Estimates of case counts in Wuhan based on assumptions of 100% detection in travellers could have been underestimated by several fold. Furthermore, severity estimates will be inflated several fold since they also rely on case count estimates. Finally, our model supports evidence that underdetected cases of COVID-19 have probably spread in most locations around the world, with greatest risk in locations of low detection capacity and high connectivity to the epicentre of the outbreak.
Mingxuan Xie, Qiong Chen
In late December 2019, a pneumonia outbreak of unknown etiology took place in Wuhan, Hubei province, China, and spread quickly nationwide. Chinese Center for Disease Control and Prevention (CCDC) identified a novel beta-coronavirus called 2019-nCoV, now officially known as severe acute respiratory syndrome coronavirus 2 (SARS-CoV-2) (Gorbalenya et al., 2020), that responsible for the pandemic. This was the third zoonotic coronavirus breakout in the first two decades of 21st century that allowing human-to-human transmission and raising global health concerns.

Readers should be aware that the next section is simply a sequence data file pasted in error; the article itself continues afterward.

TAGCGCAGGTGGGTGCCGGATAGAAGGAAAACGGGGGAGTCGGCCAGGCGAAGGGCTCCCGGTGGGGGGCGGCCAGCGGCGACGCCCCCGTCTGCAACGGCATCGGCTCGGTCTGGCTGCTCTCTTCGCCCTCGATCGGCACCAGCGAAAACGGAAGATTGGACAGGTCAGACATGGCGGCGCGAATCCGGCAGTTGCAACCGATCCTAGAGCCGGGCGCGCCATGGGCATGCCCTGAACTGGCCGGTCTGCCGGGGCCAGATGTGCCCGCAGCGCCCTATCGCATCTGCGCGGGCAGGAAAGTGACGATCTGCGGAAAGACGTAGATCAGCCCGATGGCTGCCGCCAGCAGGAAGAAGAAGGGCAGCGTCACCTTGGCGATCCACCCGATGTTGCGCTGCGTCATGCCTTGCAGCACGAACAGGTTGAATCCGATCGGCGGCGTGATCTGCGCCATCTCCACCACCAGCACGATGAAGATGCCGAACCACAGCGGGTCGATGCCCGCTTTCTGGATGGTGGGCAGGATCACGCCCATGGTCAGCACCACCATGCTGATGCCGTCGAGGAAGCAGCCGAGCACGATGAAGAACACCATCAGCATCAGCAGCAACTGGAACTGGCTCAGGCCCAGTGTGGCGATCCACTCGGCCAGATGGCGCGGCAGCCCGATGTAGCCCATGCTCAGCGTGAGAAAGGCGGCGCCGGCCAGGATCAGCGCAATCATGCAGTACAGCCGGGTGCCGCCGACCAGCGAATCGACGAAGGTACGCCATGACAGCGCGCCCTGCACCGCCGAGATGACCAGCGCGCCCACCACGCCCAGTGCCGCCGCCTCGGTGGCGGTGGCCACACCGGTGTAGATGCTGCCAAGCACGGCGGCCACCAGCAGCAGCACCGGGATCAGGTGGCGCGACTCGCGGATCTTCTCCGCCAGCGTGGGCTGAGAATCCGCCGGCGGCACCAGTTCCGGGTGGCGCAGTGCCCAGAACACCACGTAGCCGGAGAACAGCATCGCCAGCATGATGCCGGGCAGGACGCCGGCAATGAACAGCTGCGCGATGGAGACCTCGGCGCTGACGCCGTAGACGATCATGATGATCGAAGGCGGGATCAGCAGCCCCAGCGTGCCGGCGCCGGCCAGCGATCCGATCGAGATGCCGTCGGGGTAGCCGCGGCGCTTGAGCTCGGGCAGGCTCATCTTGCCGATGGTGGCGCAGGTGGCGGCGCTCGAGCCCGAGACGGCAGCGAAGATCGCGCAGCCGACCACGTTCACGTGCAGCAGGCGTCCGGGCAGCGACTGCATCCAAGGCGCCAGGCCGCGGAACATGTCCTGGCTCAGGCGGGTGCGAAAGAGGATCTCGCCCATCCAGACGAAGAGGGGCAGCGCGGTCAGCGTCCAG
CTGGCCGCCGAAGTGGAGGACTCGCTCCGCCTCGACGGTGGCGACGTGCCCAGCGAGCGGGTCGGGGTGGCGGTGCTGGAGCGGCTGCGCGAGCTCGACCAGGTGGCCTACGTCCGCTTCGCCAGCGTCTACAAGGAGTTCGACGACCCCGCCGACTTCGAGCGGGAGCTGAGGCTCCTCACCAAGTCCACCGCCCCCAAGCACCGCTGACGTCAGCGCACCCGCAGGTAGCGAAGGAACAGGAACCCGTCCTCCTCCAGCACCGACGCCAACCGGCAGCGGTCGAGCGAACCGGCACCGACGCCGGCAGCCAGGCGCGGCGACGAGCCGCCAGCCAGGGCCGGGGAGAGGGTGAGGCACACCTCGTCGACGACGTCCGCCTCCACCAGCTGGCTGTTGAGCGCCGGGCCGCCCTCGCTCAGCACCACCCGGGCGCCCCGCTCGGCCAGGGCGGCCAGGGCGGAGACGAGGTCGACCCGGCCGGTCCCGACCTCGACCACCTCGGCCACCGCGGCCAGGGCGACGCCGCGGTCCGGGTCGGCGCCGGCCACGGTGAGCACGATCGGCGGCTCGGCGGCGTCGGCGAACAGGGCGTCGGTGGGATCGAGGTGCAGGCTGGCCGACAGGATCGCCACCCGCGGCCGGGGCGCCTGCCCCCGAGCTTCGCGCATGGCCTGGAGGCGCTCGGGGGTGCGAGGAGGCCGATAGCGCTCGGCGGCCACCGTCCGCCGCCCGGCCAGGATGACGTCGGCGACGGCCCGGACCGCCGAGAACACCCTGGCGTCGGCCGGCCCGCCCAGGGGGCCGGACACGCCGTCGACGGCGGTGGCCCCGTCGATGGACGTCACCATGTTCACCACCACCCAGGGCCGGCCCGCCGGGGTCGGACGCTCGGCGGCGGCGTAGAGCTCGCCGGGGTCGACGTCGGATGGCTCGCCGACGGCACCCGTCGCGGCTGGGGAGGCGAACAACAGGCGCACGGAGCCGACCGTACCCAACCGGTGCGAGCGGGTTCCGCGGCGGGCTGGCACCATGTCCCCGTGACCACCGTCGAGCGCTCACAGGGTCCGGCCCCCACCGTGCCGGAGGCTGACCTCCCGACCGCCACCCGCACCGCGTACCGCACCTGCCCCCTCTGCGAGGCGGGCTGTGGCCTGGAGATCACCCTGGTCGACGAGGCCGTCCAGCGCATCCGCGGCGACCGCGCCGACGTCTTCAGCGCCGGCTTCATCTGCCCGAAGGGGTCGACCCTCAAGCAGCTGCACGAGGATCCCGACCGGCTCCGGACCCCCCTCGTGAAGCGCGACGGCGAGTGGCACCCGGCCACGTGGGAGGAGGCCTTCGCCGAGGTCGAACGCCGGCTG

International Liver Congress (ILC) 2020
15.04.2020 - 19.04.2020
European Congress of Clinical Microbiology and Infectious Diseases (ECCMID) 2020
18.04.2020 - 21.04.2020
DSI årsmøde 2020 (aflyst)
Hindsgavl Slot, Middelfart
1.05.2020 - 2.05.2020
Kursus i rejsemedicin 2020
Statens Serum Institut
4.05.2020 - 6.05.2020
5.05.2020 - 7.05.2020
COVID-19 retningslinje (2020)
National handlingsplan for antibiotika til mennesker (2017)
Retningslinjer til sundhedsprofessionelle vedr. håndtering af infektion med zikavirus (2019)
Antiviral behandling af hiv smittede personer (2019)
A real-world evaluation of a Case-Based Reasoning algorithm to support antimicrobial prescribing decisions in acute care
4.04.2020Clinical Infectious Diseases Advance Access
Open versus endovascular repair of aortic aneurysms
COVID-19 will not leave behind refugees and migrants
Redefining vulnerability in the era of COVID-19
The COVID-19 pandemic in the USA: what might we expect?